Unethical Website of the Month: Chimpmania…And The Unethical Petition Opposing It

CensorshipA good friend sent me a link to a Change.org petition put up by Heidie Stanton-Sharpe of Mukilteo, Washington, suggesting that I sign it. Heidi had announced that she wanted to take down a website called Chimpmania, writing,

“This website spews hatred and promotes violence against people of color. It targeted my family and posted pictures of my children. It is vile and extreme and if the internet is an international forum we should have regulations about promoting violence against people. It’s not humane, it’s barbaric and there is no place for that type of behavior anywhere in society and most definitely not on a public forum.”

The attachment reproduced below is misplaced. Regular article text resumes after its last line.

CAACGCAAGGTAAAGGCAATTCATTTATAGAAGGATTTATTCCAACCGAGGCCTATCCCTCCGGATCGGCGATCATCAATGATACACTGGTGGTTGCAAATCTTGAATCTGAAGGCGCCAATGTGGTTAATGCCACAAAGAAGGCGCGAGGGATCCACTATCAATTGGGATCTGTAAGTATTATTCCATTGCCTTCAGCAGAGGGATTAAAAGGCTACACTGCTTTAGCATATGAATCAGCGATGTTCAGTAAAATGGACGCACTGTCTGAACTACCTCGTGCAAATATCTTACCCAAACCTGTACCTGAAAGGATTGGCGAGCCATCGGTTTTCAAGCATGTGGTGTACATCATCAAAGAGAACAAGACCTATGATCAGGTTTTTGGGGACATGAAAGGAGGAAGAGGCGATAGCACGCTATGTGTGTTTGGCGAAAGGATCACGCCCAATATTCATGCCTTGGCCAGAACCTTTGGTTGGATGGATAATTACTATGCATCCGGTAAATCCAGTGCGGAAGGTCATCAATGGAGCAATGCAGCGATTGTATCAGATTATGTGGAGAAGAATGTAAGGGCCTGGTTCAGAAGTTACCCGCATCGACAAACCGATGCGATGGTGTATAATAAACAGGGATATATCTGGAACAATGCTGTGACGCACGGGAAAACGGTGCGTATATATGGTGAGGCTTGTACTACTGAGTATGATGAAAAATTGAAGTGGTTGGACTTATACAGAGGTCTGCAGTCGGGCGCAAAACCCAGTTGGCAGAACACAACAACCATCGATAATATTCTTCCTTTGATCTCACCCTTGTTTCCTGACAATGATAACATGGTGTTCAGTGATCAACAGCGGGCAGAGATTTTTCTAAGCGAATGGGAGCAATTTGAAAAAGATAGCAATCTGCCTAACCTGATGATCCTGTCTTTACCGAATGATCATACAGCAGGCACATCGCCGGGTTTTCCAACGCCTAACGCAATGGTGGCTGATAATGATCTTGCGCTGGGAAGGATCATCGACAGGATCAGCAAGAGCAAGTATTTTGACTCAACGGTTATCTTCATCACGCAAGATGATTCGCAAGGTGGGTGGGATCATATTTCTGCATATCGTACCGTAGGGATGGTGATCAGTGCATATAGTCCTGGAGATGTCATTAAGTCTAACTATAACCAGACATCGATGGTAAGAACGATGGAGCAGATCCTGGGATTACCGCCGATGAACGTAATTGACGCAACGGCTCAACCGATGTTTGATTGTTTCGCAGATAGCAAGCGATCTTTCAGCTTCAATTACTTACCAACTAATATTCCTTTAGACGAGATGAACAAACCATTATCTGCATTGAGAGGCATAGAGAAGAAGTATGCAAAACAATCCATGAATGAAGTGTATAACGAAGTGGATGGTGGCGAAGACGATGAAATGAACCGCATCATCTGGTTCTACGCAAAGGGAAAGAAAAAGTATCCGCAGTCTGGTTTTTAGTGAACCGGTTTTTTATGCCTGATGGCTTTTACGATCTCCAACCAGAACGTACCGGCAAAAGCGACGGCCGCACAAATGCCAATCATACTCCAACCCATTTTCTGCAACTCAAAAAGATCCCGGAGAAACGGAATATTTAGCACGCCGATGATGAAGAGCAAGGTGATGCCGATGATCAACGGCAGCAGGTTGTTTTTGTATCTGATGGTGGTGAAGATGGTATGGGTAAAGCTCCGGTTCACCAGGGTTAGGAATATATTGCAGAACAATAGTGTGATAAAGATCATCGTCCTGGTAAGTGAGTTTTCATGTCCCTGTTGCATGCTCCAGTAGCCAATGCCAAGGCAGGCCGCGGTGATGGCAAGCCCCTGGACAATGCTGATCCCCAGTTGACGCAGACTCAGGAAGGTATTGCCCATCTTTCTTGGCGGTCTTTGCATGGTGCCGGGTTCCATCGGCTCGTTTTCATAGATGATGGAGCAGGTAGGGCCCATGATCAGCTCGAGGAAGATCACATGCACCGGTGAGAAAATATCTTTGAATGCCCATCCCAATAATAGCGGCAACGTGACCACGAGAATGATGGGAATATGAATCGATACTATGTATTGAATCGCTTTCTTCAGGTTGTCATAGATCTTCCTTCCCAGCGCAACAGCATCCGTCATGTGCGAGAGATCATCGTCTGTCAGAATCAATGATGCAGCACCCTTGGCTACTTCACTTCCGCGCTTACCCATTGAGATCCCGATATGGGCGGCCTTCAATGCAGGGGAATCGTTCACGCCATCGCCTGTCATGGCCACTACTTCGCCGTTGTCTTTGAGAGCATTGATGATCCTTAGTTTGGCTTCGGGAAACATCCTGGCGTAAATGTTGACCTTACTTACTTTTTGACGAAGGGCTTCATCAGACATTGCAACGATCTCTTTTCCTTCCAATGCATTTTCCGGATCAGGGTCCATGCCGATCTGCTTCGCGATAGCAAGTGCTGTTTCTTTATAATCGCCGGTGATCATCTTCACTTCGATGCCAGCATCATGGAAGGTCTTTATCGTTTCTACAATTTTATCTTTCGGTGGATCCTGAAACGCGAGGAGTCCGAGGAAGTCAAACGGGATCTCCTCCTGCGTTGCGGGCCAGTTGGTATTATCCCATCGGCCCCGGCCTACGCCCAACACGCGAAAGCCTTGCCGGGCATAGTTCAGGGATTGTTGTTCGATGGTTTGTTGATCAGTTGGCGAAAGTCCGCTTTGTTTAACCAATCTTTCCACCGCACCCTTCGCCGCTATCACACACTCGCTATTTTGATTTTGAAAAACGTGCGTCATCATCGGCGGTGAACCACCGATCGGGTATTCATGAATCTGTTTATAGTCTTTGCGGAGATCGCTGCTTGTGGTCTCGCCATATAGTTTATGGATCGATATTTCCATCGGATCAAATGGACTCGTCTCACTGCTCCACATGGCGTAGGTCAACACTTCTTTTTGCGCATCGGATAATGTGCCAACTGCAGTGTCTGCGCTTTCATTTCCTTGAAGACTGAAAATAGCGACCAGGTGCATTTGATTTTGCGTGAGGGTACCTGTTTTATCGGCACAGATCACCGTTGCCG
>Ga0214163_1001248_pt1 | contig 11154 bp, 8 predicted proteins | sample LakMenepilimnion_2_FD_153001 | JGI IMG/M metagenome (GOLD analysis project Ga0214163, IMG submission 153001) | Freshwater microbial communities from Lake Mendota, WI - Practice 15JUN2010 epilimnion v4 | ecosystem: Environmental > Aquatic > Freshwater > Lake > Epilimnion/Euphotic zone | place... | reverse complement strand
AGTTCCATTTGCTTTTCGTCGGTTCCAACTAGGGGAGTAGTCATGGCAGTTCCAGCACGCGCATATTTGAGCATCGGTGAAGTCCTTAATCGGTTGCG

Heidi did not articulate a legal or Constitutional justification for closing down a website (because there is none) , and I was surprised that my friend would support such an effort. Spewing hatred is acceptable free speech for the most part. I think the Daily Kos  and right wing talk show host Mark Levin spew hatred, but I’ll defend to the death their right to do spew it.  “Promoting violence” has to become threatening and genuinely illegal before it qualifies as conduct that can justify censorship; what is inhumane and barbaric is a matter of opinion. Being in the mood to flag civic ignorance as I watched live feeds of a responsible, brave, unquestionably correct jury verdict in the Zimmerman case being protested around the country, I started to write my friend a little primer on the First Amendment. I decided to check out the website in question first, though, and “Cowabunga!” as Bart Simpson used to say* in such situations. Chimpmania is one ugly, hateful racist website. Continue reading